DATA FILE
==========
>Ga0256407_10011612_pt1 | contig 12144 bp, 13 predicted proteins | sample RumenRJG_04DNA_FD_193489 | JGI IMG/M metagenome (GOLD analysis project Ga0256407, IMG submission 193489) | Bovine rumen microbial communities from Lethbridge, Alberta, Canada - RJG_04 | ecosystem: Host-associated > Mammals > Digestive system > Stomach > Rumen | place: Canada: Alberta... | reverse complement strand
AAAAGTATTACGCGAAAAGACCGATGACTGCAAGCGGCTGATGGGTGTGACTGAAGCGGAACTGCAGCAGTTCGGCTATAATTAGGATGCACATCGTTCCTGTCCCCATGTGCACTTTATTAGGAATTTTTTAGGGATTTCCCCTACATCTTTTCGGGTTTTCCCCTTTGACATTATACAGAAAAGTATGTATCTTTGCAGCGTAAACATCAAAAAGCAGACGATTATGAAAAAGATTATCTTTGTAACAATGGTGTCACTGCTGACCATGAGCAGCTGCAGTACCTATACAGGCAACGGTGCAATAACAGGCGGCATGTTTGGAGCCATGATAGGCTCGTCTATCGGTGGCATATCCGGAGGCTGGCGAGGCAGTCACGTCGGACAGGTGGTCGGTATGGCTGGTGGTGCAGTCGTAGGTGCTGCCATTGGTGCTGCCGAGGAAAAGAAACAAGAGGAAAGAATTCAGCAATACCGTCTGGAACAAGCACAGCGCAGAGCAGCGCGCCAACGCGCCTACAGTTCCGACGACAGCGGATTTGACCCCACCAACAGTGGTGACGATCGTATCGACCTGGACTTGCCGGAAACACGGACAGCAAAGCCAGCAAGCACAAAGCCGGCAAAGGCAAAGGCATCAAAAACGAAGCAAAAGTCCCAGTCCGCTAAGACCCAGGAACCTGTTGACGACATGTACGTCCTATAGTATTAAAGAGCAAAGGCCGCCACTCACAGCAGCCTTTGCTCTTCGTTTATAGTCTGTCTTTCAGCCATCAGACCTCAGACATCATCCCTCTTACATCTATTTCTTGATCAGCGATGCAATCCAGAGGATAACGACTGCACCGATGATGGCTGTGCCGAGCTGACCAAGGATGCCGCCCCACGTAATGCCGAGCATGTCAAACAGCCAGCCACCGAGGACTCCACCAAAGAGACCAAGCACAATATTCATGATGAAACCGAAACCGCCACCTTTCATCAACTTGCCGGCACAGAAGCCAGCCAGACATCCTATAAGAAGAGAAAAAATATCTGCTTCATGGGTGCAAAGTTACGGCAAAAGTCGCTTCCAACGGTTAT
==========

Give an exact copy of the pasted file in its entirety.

>Ga0256407_10011612_pt1 | contig 12144 bp, 13 predicted proteins | sample RumenRJG_04DNA_FD_193489 | JGI IMG/M metagenome (GOLD analysis project Ga0256407, IMG submission 193489) | Bovine rumen microbial communities from Lethbridge, Alberta, Canada - RJG_04 | ecosystem: Host-associated > Mammals > Digestive system > Stomach > Rumen | place: Canada: Alberta... | reverse complement strand
AAAAGTATTACGCGAAAAGACCGATGACTGCAAGCGGCTGATGGGTGTGACTGAAGCGGAACTGCAGCAGTTCGGCTATAATTAGGATGCACATCGTTCCTGTCCCCATGTGCACTTTATTAGGAATTTTTTAGGGATTTCCCCTACATCTTTTCGGGTTTTCCCCTTTGACATTATACAGAAAAGTATGTATCTTTGCAGCGTAAACATCAAAAAGCAGACGATTATGAAAAAGATTATCTTTGTAACAATGGTGTCACTGCTGACCATGAGCAGCTGCAGTACCTATACAGGCAACGGTGCAATAACAGGCGGCATGTTTGGAGCCATGATAGGCTCGTCTATCGGTGGCATATCCGGAGGCTGGCGAGGCAGTCACGTCGGACAGGTGGTCGGTATGGCTGGTGGTGCAGTCGTAGGTGCTGCCATTGGTGCTGCCGAGGAAAAGAAACAAGAGGAAAGAATTCAGCAATACCGTCTGGAACAAGCACAGCGCAGAGCAGCGCGCCAACGCGCCTACAGTTCCGACGACAGCGGATTTGACCCCACCAACAGTGGTGACGATCGTATCGACCTGGACTTGCCGGAAACACGGACAGCAAAGCCAGCAAGCACAAAGCCGGCAAAGGCAAAGGCATCAAAAACGAAGCAAAAGTCCCAGTCCGCTAAGACCCAGGAACCTGTTGACGACATGTACGTCCTATAGTATTAAAGAGCAAAGGCCGCCACTCACAGCAGCCTTTGCTCTTCGTTTATAGTCTGTCTTTCAGCCATCAGACCTCAGACATCATCCCTCTTACATCTATTTCTTGATCAGCGATGCAATCCAGAGGATAACGACTGCACCGATGATGGCTGTGCCGAGCTGACCAAGGATGCCGCCCCACGTAATGCCGAGCATGTCAAACAGCCAGCCACCGAGGACTCCACCAAAGAGACCAAGCACAATATTCATGATGAAACCGAAACCGCCACCTTTCATCAACTTGCCGGCACAGAAGCCAGCCAGACATCCTATAAGAAGAGAAAAAATATCTGCTTCATGGGTGCAAAGTTACGGCAAAAGTCGCTTCCAACGGTTAT